Posted  | by Lucy Norvell, Director of Development & Communications |

Shannon Donovan-Monti, an ACA New England board member, recently shared this article from NPR’s website on why society judges parents for putting children at perceived (but unreal) risk. It’s well worth the read. Camp is mentioned, of course; it’s near impossible to discuss optimal childhood experiences and not refer to camp!

Child development experts whose advice articles for parents appear in the popular press have been sounding off lately about the negative consequences of parenting approaches now called “helicopter-,” “snowplow-,” and “over-“ parenting. Hovering, clearing the way by sweeping aside everything and everyone in the path, and denying children the opportunity to fail are big no-no’s for parents today. Jessica Lahey’s The Gift of Failure, Julie Lythcott-Haims’ How to Raise an Adult: Break Free of the Overparenting Trap and Prepare Your Kid for Success, and several other books have joined Wendy Mogul’s The Blessing of a Skinned Knee on the nightstands, Kindles, and bookshelves of parents of children ages birth to 18. What many people may not realize is that camp professionals have been reading the same  books and articles. They have also had the chance to hear these three parenting experts present at professional conferences for camp pros. Their staff training is infused with the concepts, words of wisdom and takeaways from Lahey, Lythcott-Haims and Mogul, among others. And that’s the point. Camp was invented here in New England 150 years ago as a partner of families and schools—a partner in child-rearing. Camps were positioned then, as they are today, to enhance what parents and schools are doing.

These are interesting times! Experts are advising against overparenting and overprotection, and society is publicly criticizing parents (shaming and arresting them too) for allowing their children to engage in risk taking that parents calculate as safe.

So, what do summer camps have to do with an article about parents being judged for putting their children at perceived risk? Summer camp is mentioned by the article’s author as a way to provide appropriate risk-taking opportunities. 

1. Sending a child for a camp experience IS a way to allow them to engage in safe risk-taking—physical and social/emotional. 

  • Whether the program focuses on advanced hiking and backpacking or on fine or performing arts, safe risk-taking is part of the program design.
  • Staff are trained to supervise and facilitate as children navigate risks posed by weather, equipment, unexpected circumstances, and even their peers.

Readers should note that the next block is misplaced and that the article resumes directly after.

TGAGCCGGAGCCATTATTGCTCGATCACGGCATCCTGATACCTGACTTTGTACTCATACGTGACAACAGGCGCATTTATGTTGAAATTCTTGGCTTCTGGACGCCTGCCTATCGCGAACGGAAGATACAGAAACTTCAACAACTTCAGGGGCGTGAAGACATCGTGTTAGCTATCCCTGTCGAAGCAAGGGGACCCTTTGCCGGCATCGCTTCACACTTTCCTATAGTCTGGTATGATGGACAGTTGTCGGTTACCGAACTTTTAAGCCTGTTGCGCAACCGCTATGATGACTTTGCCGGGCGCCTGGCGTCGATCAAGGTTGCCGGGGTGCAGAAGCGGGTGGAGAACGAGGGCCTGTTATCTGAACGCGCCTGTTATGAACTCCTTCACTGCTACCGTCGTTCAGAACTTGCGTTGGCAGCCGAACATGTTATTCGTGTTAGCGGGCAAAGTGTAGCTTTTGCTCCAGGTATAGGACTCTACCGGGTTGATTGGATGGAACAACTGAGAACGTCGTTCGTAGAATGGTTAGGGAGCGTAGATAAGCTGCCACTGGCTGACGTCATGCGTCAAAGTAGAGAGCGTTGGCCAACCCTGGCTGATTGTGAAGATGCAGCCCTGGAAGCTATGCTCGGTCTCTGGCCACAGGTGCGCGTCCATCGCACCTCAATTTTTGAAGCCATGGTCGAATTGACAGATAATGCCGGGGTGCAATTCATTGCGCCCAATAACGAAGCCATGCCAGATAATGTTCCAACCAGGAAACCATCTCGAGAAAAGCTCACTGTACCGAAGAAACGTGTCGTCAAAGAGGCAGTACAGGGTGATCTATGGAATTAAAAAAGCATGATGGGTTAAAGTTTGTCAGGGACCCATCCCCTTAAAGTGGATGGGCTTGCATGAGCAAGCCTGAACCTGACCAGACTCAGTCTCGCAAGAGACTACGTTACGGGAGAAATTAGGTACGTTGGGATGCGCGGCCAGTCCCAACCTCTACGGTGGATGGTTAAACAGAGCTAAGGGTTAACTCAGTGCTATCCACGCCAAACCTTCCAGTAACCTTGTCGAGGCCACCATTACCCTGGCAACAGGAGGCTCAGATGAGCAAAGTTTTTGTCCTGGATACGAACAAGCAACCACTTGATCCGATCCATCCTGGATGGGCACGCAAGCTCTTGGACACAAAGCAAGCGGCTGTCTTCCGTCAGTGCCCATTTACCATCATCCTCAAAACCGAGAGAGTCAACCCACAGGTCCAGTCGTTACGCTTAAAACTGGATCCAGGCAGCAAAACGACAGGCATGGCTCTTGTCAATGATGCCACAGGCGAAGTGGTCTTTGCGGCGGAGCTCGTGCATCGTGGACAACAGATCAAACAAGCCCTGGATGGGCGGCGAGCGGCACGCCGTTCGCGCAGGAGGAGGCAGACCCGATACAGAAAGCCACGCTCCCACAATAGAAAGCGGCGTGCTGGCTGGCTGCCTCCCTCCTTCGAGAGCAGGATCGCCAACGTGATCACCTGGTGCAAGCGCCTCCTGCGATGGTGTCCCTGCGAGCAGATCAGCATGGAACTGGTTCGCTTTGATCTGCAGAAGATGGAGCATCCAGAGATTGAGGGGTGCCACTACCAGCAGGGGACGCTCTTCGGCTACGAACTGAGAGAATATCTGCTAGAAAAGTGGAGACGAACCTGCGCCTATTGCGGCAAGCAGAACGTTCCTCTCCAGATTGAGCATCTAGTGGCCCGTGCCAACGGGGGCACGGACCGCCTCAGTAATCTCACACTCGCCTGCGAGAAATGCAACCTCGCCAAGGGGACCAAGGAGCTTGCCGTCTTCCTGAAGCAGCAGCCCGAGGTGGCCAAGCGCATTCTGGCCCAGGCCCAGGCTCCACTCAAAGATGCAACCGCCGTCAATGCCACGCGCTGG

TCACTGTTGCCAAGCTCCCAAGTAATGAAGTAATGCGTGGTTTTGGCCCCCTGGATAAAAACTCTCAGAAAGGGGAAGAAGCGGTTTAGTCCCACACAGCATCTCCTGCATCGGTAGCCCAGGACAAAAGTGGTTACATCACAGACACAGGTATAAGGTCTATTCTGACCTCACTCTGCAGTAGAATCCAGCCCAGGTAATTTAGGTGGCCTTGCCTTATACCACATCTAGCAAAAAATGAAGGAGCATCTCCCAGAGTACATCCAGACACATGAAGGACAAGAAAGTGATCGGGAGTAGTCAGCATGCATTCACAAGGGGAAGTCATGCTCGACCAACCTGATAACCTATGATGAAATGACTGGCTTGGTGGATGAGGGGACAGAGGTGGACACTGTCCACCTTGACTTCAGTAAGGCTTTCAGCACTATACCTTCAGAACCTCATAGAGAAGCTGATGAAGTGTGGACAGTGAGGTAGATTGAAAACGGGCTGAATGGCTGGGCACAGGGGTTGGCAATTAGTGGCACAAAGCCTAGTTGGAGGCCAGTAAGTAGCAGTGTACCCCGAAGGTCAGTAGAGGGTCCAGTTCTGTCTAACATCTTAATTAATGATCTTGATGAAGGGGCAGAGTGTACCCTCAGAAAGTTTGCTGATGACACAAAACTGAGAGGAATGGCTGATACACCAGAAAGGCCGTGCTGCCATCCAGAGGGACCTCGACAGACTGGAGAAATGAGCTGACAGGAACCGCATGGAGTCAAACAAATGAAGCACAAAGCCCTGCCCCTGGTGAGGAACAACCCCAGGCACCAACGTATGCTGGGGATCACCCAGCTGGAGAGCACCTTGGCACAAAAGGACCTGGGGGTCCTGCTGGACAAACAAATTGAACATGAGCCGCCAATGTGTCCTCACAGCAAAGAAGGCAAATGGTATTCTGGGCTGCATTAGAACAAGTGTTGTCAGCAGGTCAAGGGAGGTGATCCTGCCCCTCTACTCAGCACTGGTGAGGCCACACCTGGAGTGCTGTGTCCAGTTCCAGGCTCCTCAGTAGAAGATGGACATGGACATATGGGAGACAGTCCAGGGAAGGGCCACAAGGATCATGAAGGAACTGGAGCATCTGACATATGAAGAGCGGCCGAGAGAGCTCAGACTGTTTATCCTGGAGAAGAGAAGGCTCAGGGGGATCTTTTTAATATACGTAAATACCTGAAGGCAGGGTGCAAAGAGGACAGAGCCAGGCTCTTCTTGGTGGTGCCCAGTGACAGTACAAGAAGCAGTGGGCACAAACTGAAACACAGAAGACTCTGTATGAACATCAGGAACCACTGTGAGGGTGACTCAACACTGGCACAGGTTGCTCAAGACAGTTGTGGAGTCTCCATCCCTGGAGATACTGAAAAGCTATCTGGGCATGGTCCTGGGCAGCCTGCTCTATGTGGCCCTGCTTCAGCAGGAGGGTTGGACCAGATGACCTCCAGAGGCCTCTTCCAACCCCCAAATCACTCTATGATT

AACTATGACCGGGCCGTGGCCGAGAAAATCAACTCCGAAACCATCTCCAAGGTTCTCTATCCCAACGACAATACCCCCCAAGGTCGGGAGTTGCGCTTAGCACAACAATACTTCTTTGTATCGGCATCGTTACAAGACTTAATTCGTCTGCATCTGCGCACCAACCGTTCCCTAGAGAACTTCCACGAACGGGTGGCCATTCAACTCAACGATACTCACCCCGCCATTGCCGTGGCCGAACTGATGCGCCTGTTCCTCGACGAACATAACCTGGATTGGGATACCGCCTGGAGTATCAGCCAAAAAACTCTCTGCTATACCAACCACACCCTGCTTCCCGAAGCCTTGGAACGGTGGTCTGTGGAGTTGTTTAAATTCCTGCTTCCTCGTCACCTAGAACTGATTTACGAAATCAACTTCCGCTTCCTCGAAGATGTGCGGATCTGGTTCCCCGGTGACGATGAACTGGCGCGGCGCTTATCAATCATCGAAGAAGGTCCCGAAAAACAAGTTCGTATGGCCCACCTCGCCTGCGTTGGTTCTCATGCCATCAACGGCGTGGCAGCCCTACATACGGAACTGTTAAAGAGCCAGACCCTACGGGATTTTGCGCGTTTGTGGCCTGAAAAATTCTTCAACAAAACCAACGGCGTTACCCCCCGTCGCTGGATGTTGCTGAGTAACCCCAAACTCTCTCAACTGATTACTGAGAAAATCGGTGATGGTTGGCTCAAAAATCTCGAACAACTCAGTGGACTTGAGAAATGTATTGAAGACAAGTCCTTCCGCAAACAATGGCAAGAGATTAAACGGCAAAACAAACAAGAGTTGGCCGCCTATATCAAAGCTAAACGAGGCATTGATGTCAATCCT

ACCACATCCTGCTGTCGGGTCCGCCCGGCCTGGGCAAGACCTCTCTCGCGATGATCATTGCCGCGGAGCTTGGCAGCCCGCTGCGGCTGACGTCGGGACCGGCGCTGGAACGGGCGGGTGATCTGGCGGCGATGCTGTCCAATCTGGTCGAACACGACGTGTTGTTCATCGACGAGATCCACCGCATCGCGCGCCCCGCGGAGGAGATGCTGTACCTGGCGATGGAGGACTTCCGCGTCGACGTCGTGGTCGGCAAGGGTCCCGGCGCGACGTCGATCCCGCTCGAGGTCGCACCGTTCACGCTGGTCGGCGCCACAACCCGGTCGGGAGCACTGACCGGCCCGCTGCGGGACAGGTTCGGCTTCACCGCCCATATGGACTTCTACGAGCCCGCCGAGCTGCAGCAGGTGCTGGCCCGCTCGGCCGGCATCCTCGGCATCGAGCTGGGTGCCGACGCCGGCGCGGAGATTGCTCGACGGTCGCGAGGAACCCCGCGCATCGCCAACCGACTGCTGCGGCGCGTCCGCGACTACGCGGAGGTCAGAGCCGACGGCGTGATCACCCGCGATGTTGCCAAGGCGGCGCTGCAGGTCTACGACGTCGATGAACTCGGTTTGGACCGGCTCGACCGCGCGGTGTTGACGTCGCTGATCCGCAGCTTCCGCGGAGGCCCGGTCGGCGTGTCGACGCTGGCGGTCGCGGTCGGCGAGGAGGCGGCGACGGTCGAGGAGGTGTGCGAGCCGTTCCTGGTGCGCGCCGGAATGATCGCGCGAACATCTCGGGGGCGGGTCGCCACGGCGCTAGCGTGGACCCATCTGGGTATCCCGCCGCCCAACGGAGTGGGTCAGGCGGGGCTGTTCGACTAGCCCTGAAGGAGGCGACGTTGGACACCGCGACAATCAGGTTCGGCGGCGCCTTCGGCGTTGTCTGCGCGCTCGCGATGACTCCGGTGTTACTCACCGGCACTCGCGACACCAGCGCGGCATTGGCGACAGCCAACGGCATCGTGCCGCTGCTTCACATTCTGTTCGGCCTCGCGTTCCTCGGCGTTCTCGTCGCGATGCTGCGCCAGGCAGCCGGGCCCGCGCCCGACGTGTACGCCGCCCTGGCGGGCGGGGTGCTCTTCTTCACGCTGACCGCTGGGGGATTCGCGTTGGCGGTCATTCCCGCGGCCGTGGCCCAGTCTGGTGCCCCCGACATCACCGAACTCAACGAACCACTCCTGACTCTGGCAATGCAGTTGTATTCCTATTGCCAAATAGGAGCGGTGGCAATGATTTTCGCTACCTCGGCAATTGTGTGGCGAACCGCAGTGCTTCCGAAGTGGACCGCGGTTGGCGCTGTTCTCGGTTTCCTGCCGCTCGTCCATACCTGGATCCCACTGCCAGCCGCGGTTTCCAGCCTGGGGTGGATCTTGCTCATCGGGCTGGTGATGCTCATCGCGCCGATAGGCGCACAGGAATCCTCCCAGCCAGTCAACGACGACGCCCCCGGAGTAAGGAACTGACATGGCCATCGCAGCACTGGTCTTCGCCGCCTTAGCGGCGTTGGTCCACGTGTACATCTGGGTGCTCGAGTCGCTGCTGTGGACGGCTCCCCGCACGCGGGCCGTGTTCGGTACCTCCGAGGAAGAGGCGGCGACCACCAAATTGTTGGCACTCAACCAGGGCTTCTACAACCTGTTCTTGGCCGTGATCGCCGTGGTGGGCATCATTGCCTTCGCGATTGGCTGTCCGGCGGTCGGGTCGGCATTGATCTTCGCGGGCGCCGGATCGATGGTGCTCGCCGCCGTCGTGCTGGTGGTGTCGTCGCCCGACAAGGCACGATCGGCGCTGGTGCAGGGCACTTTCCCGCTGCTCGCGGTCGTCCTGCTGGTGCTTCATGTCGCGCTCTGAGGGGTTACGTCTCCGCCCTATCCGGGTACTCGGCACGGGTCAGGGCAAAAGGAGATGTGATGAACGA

• Camps excel at the “debrief” and there are formal and informal ways for children to process and discuss their adventures and learnings as they are happening and afterward. 

2. Summer camp properties are physically engineered to build independence and to help children experience self-efficacy. Summer camps excel at creating worlds exclusively for children—worlds where it can be safe to fail.

  • The physical environment, the camp professionals and staff who are hired to teach and inspire campers on the property and in the environment, and the program itself all coordinate to empower children while they are on camp to do as much as possible without adult intervention, yet with adult oversight. What unfolds as a result is extremely child-centric and child-focused.
  • Depending on the site—which may be an independent school in a bustling city or a lot of land in a geographically remote location—what children might be permitted to do independently is highly variable, as it should be. The point is that the camp staff are planning ahead to maximize participation and opportunities for children to navigate in a safe environment. The ACA’s Standards and Accreditation process exists to assist camps in planning for safe risk-taking of all kinds. We’re a profession that is constantly assessing and re-evaluating risk.
  • Often, equipment and facilities are child-sized to make it even more possible for children to do more. This is a critically important aspect of what camps are offering in a world where children are watching so much on screens rather than doing things themselves.

3. At summer camp, children are actively engaged in doing! Day and overnight camps have stayed  in the business of fostering children’s independence for the last century and a half by allowing children to do what they are very capable of doing when given the chance. This includes: navigating around the camp by day and by night, packing themselves for a short trip, safely using knives and other tools for real-life reasons (such as fly-tying for fly-fishing, culinary arts, fabric arts, and wood working, to name a few), and resolving conflict that arises with one other person or as part of a group development process. This is a limited list, of course. What children are allowed to do at summer camp is amazing and very specific to each particular camp! And, for the children who are micromanaged during their school year lives down to choices about what they wear and eat, summer camp is particularly thrilling--liberating even. Often camp affords children the chance to do much more than they themselves ever realized was possible.

It should come as no surprise that children of all ages walk a little taller at the end of the summer—or at least that’s what teachers, parents and guardians tell us!

[Photos courtesy of Camp Pompositticut Farm Day Camp, Camp Micah, Camp Ketcha, and Hidden Valley Camp.]